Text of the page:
Kate Vitasek, Faculty Member, Center for Executive Education, University of Tennessee.
There’s a long line of economists and academics stretching past Adam Smith’s time that helps us understand the emergence and necessity of modern outsourcing. One of the most prominent in that line is the Nobel laureate John Nash.
If you are familiar with the movie “A Beautiful Mind,” which is loosely based on the life of Nash, there’s a brief scene in it that captures his great breakthrough in the use of games—especially non-cooperative games—as a basis for understanding complicated economic issues.
In the scene, Nash (portrayed by Russell Crowe) has a light-bulb moment in a campus bar as he and his mates mull over the best ways to produce optimum results in their approach and pursuit of a beautiful blonde and her friends.
Nash’s inspiration was that Adam Smith’s principle that the “best result comes from everyone in a group doing what’s best for themselves” was incomplete and needed revision: The best result comes from everyone in a group doing what’s best both for themselves and the group.
Nash introduced the distinction between cooperative games, in which binding agreements can be made, and non-cooperative games, where binding agreements are not feasible. He developed an equilibrium concept for non-cooperative games that later came to be called the “Nash Equilibrium.” It states that no one player can benefit by changing strategy while the other players keep their strategies unchanged.
Game theorists have been studying the economics of playing non-zero sum (or win-win) games for more than 50 years to show that “playing nice” is indeed good for you. Since Nash’s Nobel Prize, there have been seven more Nobel Prizes awarded to game theorists. They teach us that the win-win approach to business relationships that individuals and companies will seek what is best for them through fairness and honesty … by working together!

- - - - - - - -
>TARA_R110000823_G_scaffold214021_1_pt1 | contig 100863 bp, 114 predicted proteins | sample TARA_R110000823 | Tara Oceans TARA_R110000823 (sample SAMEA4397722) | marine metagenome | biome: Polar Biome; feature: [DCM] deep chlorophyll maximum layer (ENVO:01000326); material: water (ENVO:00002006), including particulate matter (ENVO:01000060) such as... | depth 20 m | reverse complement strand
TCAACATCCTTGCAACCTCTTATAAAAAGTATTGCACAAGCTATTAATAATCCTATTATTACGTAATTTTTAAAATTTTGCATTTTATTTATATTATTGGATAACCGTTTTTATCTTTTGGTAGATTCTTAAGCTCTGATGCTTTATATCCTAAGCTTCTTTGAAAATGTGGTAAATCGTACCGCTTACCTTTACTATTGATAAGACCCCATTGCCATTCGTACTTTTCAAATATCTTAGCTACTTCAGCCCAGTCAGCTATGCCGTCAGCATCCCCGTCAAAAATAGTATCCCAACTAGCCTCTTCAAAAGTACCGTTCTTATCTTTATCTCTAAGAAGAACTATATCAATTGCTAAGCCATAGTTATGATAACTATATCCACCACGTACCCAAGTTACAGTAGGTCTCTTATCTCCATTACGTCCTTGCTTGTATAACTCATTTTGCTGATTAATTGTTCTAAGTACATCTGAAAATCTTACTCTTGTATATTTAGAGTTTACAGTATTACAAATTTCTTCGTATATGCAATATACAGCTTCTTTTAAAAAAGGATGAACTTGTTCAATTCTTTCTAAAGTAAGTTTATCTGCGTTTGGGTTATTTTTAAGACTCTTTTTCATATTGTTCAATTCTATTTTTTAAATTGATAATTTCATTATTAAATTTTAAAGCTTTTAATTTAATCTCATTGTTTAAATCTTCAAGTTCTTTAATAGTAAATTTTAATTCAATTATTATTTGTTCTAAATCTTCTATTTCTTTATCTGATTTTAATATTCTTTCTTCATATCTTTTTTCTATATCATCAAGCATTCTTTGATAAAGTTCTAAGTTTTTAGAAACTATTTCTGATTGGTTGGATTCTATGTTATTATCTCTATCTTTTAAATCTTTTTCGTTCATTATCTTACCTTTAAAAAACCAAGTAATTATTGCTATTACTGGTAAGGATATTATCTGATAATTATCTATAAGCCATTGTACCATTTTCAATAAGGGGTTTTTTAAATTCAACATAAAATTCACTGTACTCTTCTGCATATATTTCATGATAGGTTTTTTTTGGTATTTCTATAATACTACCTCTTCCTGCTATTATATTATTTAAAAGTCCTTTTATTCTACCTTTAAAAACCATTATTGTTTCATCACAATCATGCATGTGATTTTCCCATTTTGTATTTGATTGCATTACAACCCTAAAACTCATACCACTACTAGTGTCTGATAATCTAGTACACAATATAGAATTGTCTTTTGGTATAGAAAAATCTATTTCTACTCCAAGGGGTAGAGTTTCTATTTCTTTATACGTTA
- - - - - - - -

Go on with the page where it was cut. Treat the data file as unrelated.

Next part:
Using game theory to predict the outcome of economic interactions is an essential business tool to achieve performance-based, win-win outsourcing arrangements. I believe the message is clear: Companies working in unison under the collaborative, shared value approach of Vested discover that the sum of the parts is always better when combined effectively than if they put their own self-interest first.
A true win-win approach requires effort and commitment by all parties. It’s not a contest, a game of one-upmanship or an abdication by either party. Outsourcing under the “Vested” approach is a partnership with regular, frequent communication to manage the expectations of everyone as well as the work, because they are vested in each other’s success.
Kate Vitasek is a faculty member of the University of Tennessee’s Center for Executive Education. She is the principal author of “The Vested Way: How a “What’s in it for We” Mindset Revolutionizes Business Relationships,” “Vested Outsourcing: Five Rules That Will Transform Outsourcing” and “The Vested Outsourcing Manual.” Another book, “Vested: How P&G, McDonald’s and Microsoft are Redefining Winning in Business Relationships,” was published by Palgrave Macmillan in September. Reach her at firstname.lastname@example.org.